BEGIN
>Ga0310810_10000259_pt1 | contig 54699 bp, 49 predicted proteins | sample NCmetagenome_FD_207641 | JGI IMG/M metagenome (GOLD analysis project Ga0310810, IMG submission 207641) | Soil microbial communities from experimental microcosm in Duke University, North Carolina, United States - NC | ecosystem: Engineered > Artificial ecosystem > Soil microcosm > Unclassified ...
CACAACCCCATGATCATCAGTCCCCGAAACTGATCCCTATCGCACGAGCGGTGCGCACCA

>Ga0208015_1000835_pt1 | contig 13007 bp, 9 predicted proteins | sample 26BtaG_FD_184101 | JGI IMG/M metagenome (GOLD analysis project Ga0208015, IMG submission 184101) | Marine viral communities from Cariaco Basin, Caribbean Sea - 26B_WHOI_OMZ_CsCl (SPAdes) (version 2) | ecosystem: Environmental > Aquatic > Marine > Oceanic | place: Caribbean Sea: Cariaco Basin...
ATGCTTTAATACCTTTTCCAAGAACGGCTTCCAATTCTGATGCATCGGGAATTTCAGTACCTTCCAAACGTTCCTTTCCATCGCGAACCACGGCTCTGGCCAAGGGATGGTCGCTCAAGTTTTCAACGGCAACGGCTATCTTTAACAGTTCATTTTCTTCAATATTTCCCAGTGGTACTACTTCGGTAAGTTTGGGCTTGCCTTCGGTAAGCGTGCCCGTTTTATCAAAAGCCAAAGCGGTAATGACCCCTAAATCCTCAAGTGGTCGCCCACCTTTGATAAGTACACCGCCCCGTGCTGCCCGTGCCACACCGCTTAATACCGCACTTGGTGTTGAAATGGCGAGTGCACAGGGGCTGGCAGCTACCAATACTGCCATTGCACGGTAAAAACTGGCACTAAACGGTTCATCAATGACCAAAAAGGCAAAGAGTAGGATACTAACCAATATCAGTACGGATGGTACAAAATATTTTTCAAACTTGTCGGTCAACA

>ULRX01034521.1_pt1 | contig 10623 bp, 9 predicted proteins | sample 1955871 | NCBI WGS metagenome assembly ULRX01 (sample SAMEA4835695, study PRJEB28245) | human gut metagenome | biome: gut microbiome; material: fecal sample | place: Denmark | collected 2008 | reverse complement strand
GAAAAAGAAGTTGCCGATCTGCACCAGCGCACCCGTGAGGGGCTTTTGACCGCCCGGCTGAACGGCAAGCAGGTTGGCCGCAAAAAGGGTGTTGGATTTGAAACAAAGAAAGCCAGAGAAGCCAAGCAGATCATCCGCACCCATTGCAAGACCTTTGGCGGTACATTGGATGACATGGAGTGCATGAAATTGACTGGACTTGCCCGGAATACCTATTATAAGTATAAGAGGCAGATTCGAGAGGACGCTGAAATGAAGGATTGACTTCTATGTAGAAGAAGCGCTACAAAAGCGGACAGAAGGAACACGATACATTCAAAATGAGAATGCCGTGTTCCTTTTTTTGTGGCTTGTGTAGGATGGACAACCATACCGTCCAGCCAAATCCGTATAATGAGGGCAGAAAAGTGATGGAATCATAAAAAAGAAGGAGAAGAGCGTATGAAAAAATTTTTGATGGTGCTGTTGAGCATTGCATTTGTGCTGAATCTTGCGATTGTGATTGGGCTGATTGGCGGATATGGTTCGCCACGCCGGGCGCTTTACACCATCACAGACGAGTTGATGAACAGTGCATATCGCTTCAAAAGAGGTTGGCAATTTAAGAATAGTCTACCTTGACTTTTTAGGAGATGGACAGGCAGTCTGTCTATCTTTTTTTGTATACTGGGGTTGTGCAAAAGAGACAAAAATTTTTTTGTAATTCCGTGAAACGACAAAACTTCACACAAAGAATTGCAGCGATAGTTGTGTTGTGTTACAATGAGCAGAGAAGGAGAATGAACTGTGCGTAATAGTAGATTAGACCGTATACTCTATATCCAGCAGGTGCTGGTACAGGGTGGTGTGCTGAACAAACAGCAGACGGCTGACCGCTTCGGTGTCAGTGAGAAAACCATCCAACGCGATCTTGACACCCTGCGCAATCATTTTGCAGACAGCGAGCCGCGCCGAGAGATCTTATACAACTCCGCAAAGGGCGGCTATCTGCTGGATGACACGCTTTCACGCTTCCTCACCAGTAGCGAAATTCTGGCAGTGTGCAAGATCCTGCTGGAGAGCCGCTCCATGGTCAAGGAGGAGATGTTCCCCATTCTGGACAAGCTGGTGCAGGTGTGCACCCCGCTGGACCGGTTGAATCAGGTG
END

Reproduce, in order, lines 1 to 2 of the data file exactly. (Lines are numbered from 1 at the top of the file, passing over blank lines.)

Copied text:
>Ga0310810_10000259_pt1 | contig 54699 bp, 49 predicted proteins | sample NCmetagenome_FD_207641 | JGI IMG/M metagenome (GOLD analysis project Ga0310810, IMG submission 207641) | Soil microbial communities from experimental microcosm in Duke University, North Carolina, United States - NC | ecosystem: Engineered > Artificial ecosystem > Soil microcosm > Unclassified ...
CACAACCCCATGATCATCAGTCCCCGAAACTGATCCCTATCGCACGAGCGGTGCGCACCA